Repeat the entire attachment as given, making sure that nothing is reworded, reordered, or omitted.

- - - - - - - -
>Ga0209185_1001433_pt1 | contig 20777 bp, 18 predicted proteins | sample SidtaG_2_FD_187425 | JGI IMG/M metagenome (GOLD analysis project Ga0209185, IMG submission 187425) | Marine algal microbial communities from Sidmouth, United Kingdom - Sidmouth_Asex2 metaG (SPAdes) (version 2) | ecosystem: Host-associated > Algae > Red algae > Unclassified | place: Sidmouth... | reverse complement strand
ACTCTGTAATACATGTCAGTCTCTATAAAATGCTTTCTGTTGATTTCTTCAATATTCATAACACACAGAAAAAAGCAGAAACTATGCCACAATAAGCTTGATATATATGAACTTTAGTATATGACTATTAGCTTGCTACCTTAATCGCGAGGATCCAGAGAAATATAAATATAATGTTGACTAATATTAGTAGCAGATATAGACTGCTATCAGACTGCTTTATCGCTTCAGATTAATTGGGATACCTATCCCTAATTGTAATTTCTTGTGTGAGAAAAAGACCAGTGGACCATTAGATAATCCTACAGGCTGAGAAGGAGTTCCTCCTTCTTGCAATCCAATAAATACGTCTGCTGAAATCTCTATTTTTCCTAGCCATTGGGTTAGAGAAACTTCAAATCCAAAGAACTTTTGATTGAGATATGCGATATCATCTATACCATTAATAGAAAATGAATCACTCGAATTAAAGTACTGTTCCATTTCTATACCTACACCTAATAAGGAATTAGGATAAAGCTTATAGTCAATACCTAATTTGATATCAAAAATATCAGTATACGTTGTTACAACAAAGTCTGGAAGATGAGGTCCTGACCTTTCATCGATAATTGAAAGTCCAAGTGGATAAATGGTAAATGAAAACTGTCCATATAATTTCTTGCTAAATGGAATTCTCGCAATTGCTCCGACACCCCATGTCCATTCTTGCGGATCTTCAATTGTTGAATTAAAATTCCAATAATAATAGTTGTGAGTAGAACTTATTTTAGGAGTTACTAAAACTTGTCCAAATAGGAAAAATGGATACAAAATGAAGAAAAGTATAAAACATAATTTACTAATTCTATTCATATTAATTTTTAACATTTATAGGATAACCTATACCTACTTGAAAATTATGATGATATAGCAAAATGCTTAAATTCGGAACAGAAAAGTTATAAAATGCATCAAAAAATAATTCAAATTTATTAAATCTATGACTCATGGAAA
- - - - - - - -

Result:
>Ga0209185_1001433_pt1 | contig 20777 bp, 18 predicted proteins | sample SidtaG_2_FD_187425 | JGI IMG/M metagenome (GOLD analysis project Ga0209185, IMG submission 187425) | Marine algal microbial communities from Sidmouth, United Kingdom - Sidmouth_Asex2 metaG (SPAdes) (version 2) | ecosystem: Host-associated > Algae > Red algae > Unclassified | place: Sidmouth... | reverse complement strand
ACTCTGTAATACATGTCAGTCTCTATAAAATGCTTTCTGTTGATTTCTTCAATATTCATAACACACAGAAAAAAGCAGAAACTATGCCACAATAAGCTTGATATATATGAACTTTAGTATATGACTATTAGCTTGCTACCTTAATCGCGAGGATCCAGAGAAATATAAATATAATGTTGACTAATATTAGTAGCAGATATAGACTGCTATCAGACTGCTTTATCGCTTCAGATTAATTGGGATACCTATCCCTAATTGTAATTTCTTGTGTGAGAAAAAGACCAGTGGACCATTAGATAATCCTACAGGCTGAGAAGGAGTTCCTCCTTCTTGCAATCCAATAAATACGTCTGCTGAAATCTCTATTTTTCCTAGCCATTGGGTTAGAGAAACTTCAAATCCAAAGAACTTTTGATTGAGATATGCGATATCATCTATACCATTAATAGAAAATGAATCACTCGAATTAAAGTACTGTTCCATTTCTATACCTACACCTAATAAGGAATTAGGATAAAGCTTATAGTCAATACCTAATTTGATATCAAAAATATCAGTATACGTTGTTACAACAAAGTCTGGAAGATGAGGTCCTGACCTTTCATCGATAATTGAAAGTCCAAGTGGATAAATGGTAAATGAAAACTGTCCATATAATTTCTTGCTAAATGGAATTCTCGCAATTGCTCCGACACCCCATGTCCATTCTTGCGGATCTTCAATTGTTGAATTAAAATTCCAATAATAATAGTTGTGAGTAGAACTTATTTTAGGAGTTACTAAAACTTGTCCAAATAGGAAAAATGGATACAAAATGAAGAAAAGTATAAAACATAATTTACTAATTCTATTCATATTAATTTTTAACATTTATAGGATAACCTATACCTACTTGAAAATTATGATGATATAGCAAAATGCTTAAATTCGGAACAGAAAAGTTATAAAATGCATCAAAAAATAATTCAAATTTATTAAATCTATGACTCATGGAAA